Infrastructure industry hopes history to repeats itself in H2FY23

The H1FY23 akin to previous two last fiscals have been slower than expected. The slowdown this time has arisen on grounds of extended rains, spiralling construction costs, delays in land acquisitions and environmental clearances.

By Shahkar Abidi calendar 28 Dec 2022 Views icon8366 Views Share - Share to Facebook Share to Twitter Share to LinkedIn Share to Whatsapp
Infrastructure industry hopes history to repeats itself in H2FY23

The construction equipment market in India anticipates a rebound in road building and other infrastructure-related activities in the second half of the current fiscal year, following the recent trend of past two years.

The change appears to be evident because the rate of road construction has increased significantly over the last three months, from a meagre 19.5 km per day in the first half (H1) of FY23 to almost 23 km per day today, as per data obtained from industry stakeholders and the transportation ministry. Up until November, nearly 4,766 km of high construction had been completed, which is still only about 39% of the 12,200 km goal set for the fiscal year.

According to the industry data, a similar trend was also seen in the previous two fiscal years. In spite of the pandemic being at its worst, the NHAI approved the most projects in a fiscal year in FY 2021, awarding contracts worth Rs. 1,30,000 crores over 4,818 km. Following suit, 4,970 km of roads worth more than Rs 1,40,000 crores were built in FY2022, which was the following year.

Despite all the efforts, industry insiders estimate that it would require daily road construction of at least 50 to 60 km to hit the annual goal, which they describe as more of a "day dream." They contend that even if the rate of road construction slows to around 30 km per day, it should still be commended.

Commenting on the trend, Dimitrov Krishnan, MD, Volvo Construction Equipment (India) and current President of Indian Construction Equipment Manufacturers’ Association (ICEMA) said, " The rural demand which was slow to pick up and generally involves earthmoving equipment has begun to move slightly up now and we hope to see a stronger second half on the rural demand as well."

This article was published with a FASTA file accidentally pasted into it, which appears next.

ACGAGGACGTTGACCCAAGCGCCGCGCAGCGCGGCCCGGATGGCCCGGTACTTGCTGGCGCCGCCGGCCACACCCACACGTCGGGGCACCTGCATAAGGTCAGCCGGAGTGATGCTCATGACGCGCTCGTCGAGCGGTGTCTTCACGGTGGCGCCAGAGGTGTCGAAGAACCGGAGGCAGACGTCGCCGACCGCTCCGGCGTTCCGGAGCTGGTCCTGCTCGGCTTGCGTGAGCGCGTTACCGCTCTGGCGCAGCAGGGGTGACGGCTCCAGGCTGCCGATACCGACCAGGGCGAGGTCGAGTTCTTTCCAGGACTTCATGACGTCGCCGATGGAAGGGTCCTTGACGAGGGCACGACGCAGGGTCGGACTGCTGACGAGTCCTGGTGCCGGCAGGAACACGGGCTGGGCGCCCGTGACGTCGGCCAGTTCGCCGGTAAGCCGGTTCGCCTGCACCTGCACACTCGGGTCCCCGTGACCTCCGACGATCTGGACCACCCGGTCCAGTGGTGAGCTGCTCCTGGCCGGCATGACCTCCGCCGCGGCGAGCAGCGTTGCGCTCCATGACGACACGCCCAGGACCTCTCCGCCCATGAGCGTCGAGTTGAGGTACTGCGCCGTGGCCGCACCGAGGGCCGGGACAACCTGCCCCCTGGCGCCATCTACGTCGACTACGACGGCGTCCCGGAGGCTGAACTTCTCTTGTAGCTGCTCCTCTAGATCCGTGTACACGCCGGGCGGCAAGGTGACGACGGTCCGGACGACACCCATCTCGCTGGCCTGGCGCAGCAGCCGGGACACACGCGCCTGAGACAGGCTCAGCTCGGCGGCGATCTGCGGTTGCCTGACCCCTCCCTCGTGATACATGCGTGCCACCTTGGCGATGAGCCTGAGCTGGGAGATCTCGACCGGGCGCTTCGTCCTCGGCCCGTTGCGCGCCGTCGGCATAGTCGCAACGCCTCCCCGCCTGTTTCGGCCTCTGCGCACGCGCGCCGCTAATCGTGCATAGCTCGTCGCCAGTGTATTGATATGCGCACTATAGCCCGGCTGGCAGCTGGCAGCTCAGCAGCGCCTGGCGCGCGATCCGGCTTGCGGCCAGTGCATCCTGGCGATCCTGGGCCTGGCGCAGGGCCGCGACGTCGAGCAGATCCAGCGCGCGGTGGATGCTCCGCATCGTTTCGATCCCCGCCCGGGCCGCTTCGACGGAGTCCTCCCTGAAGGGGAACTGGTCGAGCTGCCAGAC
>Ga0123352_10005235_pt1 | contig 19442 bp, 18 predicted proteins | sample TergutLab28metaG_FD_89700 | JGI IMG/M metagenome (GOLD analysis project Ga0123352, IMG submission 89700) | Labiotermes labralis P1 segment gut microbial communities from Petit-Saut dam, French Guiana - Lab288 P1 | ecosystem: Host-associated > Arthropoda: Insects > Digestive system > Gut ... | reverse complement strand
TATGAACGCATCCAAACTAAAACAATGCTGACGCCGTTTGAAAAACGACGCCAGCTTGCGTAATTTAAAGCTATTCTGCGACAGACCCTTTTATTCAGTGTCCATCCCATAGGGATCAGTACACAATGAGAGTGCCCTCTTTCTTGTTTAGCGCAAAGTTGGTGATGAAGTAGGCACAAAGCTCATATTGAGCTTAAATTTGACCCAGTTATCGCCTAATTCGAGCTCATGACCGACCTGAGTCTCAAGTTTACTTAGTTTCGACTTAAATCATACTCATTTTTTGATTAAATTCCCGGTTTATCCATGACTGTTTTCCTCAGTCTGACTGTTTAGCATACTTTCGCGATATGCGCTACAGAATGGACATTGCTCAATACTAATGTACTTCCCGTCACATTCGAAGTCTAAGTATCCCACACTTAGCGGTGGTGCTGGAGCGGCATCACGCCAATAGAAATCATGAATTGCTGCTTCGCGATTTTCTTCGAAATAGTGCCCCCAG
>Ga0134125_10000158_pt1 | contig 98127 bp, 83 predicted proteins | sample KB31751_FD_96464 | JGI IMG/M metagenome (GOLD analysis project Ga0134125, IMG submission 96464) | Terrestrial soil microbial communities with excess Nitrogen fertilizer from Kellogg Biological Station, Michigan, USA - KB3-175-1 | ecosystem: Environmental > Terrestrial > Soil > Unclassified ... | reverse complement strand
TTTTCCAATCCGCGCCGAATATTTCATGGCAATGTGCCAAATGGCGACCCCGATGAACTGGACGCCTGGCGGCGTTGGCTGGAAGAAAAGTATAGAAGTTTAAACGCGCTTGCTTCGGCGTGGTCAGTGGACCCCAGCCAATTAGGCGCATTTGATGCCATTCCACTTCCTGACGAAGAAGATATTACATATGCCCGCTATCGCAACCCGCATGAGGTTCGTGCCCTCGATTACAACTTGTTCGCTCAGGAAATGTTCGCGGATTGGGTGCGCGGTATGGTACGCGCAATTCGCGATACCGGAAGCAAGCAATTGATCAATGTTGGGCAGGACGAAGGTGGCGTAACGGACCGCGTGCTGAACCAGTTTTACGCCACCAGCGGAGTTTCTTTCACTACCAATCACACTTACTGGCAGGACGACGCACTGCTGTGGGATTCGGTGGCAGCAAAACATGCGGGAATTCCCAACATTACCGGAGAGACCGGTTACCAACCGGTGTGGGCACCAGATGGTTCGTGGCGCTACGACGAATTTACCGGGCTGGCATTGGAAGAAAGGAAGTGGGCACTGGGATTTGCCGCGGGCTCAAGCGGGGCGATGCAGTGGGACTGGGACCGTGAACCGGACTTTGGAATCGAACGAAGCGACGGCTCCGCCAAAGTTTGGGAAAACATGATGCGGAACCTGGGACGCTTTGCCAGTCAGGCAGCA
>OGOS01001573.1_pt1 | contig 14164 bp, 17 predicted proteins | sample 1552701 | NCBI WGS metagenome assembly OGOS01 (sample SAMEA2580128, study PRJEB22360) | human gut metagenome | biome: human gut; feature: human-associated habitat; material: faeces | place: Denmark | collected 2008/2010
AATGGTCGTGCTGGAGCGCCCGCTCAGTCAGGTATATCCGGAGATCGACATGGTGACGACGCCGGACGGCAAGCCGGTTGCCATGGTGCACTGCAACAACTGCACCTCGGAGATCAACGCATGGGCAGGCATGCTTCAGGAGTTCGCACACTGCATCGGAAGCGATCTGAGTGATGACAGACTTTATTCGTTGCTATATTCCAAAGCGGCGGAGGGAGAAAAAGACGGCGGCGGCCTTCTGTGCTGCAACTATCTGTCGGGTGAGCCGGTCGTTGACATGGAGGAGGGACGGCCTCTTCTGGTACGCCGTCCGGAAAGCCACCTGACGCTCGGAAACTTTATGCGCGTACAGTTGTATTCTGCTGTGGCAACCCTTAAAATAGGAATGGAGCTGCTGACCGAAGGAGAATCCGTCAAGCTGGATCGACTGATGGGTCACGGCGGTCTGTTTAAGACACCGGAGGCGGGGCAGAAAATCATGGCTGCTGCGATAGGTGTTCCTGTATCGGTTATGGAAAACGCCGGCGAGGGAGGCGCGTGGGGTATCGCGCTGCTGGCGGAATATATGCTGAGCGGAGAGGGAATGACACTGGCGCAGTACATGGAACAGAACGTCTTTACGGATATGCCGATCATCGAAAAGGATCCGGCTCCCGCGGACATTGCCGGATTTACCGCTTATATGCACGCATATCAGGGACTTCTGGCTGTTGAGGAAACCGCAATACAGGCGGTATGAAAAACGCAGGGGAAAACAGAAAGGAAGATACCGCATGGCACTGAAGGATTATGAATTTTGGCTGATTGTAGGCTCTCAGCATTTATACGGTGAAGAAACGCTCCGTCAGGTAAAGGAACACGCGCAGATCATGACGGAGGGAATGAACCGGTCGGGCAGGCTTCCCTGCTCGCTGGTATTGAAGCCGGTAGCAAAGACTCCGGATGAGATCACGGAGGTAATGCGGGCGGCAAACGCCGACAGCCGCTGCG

Before the start of COVID19, the goal of road construction, according to Sandeep Singh, MD, Tata Hitachi, was approximately 40 km per day. However, the pace decreased by almost 32 km per day in FY 2021 before dropping to a bare minimum of 19 km per day in FY 22. "The pace has increased over the past three months from 19 km per day to levels of 23–24 km per day. One explanation is that the monsoon has ended "Singh continued, predicting that it will pick up in the second half of the current fiscal year.

The development appears significant given that, despite its many disadvantages, road transportation remains one of the most practical and affordable forms of transportation for both freight and passengers due to its high penetration level and door-to-door delivery. Prior to the increase in fuel prices, OEMs frequently shipped cars by road to their warehouses and dealerships, but some companies, like Maruti Suzuki are now increasingly  choosing  to ship cars by railroad.

Road transportation currently accounts for about 90% of passenger traffic and 65% of freight, making it the second-largest mode of transportation in the world behind the United States, which has 66.45 lakh kilometres of roads. Spending on infrastructure needs to be increased, especially when it comes from the government because of the "anti-poverty effect" that government spending has on the economy, the industry observers opine